Kim (Spouse) – Niels Bohr Institute - University of Copenhagen

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Niels Bohr Institute > Visitors and Newcomers > Coming to Copenhagen and NBI > Kim (Spouse)

Interview with spouse

Kim is 46 years old and came to Copenhagen in 2012 from Boston. Kim has shared her best advise on being a spouse as well as her favorite spots in Copenhagen and Denmark.

What would be your best advice for another spouse coming to Denmark?

If you are able to, definitely take Danish classes. It will help you to meet new friends who are going through many of the same experiences, and learning the language (even if you only take the first level or two), will help you to feel more like you’re part of the community you live in. Danish is a difficult language, but it’s fun to learn; and you feel great when you can go to the store, the post office, the Laundromat, etc. and be able to speak to the people around you (plus know what all the foods are at the grocery store). For me, I felt a bit lost here in Denmark when I first arrived, especially because I had so much time on my own while my partner was working. Taking Danish classes immediately made me feel better and like I was part of the community, could communicate, and gave me purpose.

Go to the International Staff Mobility events for spouses and families. They are a fantastic way to meet people, make friends (it’s important to have your own friends, as well as “couples friends”), and learn about Denmark and your community. You won’t feel so alone if you attend these events, you’ll get great advice, and you’ll have fun!

Get a bicycle. This is a little nerve-wracking at first. The “rules of the road” are probably different than in your home country (I’m from the US, and the rules are different), but once you know them, they’re easy to follow and to remember. It’s easily the best way to get around the city.

Get a Rejsekort (travel card) for the bus, train, and metro. This is a very simple way to pay for the public transportation. Quick, efficient, bargain travel (reduced rates for using Rejsekort). The first few times I rode the buses and trains by myself I was a bit nervous, but don’t be. It’s easy to use and very efficient. You can get anywhere you want with public transportation pretty easily.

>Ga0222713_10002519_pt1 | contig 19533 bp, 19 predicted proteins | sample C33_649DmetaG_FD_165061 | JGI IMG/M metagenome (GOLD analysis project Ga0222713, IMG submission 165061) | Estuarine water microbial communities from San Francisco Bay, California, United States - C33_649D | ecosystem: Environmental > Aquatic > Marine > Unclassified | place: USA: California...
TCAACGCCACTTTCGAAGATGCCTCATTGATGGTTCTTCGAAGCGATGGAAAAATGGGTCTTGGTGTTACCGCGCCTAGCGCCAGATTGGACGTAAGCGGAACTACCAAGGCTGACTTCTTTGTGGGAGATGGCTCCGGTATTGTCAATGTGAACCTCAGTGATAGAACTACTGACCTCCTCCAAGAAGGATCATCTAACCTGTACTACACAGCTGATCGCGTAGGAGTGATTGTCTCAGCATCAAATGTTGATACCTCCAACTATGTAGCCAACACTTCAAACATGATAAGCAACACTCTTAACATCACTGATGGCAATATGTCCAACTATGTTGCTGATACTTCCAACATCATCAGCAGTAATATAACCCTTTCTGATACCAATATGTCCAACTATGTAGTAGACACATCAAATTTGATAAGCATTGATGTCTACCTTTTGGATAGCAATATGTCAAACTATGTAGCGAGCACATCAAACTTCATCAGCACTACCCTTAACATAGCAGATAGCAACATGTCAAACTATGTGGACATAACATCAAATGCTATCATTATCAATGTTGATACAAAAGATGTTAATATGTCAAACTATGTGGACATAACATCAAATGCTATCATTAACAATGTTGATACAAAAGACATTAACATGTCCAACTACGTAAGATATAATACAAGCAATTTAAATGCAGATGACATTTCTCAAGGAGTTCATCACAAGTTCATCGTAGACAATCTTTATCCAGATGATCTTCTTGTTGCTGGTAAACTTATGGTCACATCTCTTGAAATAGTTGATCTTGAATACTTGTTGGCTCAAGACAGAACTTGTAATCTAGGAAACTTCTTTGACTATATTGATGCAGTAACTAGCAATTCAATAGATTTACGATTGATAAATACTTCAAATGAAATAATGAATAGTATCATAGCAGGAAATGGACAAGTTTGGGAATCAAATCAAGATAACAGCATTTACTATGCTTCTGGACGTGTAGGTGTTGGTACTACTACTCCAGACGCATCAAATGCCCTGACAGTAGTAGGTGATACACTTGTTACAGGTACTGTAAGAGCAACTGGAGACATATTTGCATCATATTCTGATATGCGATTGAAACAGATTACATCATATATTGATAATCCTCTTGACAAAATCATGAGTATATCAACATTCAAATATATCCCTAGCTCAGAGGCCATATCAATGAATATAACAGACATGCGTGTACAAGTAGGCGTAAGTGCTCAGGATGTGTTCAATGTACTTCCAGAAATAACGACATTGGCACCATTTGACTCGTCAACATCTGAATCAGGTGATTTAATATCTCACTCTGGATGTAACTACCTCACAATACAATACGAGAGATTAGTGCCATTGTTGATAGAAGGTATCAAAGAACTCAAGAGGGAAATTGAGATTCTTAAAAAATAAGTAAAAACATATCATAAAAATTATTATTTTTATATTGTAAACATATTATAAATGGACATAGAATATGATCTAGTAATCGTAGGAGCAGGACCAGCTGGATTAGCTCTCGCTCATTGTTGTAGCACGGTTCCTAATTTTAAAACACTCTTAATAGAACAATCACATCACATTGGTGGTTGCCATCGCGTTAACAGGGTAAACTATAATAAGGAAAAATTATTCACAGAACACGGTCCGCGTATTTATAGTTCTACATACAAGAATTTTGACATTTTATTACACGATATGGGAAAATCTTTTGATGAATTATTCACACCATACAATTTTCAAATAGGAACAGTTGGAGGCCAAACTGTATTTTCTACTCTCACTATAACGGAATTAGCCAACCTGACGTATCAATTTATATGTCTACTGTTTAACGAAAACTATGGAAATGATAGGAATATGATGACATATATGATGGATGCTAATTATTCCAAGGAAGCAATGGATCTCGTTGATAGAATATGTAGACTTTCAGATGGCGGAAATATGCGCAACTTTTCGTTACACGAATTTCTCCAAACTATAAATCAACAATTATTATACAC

Explore your neighborhood and as much of Denmark as possible. My favorite places outside of Copenhagen: Skagen, Bornholm, Ærø, Aarhus, Køge, Roskilde, Møn, Odense.

What is the greatest challenge in Denmark?

For me, the greatest challenge has been finding work. I had a bit of a unique career in the US (educational park ranger with state parks), so finding work here is absolutely challenging. Jobs are highly sought after by Danes and internationals alike. Be diligent, patient, and don’t give up. Go to job seekers workshops, talk to the people at ISM, get connected to SpouseCare if you can. Also, if you live in Copenhagen, look up the Copenhagen Career program, and go to workshops. If you don’t live in Copenhagen, go to your city hall and be connected with a counselor who can sign you up for your town’s job assistance program.

Remember that in Denmark, setting up your own business or being a free lancer are very good possibilities and fairly easy to do. Attend a workshop on this if you want to pursue the option. This is what I did, and I have found some success as a free lancer.

How did you manage to find your "own" life?

I took Danish classes, attended ISM spouse events, and joined Meetup groups. When I met someone in a class or workshop, we would usually be experiencing some of the same things, especially feeling somewhat alone. Exchanging contact info and meeting up for a coffee can often lead to great friendships. In some ways, it helps to think of the first few months here as being similar to your first year of college. Maybe the first few people you meet won’t be here for long, and they won’t be the friends you have forever, but they will be part of your path to feeling connected, and you will make lasting friends. You never know where your next great friend will come from, so being open to the people you meet is really important. I was also very dedicated to staying in touch with my friends and family from my home country. You may not be able to talk to them as often or in person, but keeping those connections strong is very important. It will probably be easier for you to stay in touch with them than for them to stay in touch with you because if you don’t have work here yet, you might have more time to send emails and make calls, while they will be going about their regular daily lives. Sometimes it’s hard to remember that their world might be mostly the same (except for you not being there), while your life is completely different. For me, I don’t have children so I had tons of free time. It’s definitely an adjustment, but completely do-able. This was one of the hardest things for me, but I feel much better about it now, and have learned that my friends are always still there for me.   

My favorite places in Copenhagen are:

"Islands Brygge" and "De Små Haver på Frederiksberg". I also love Skagen, which we visit this spring. Skagen is Denmarks´s northermost town. Skagen is Denmark's main fishing port and has fantasic nature. it is worth a visit.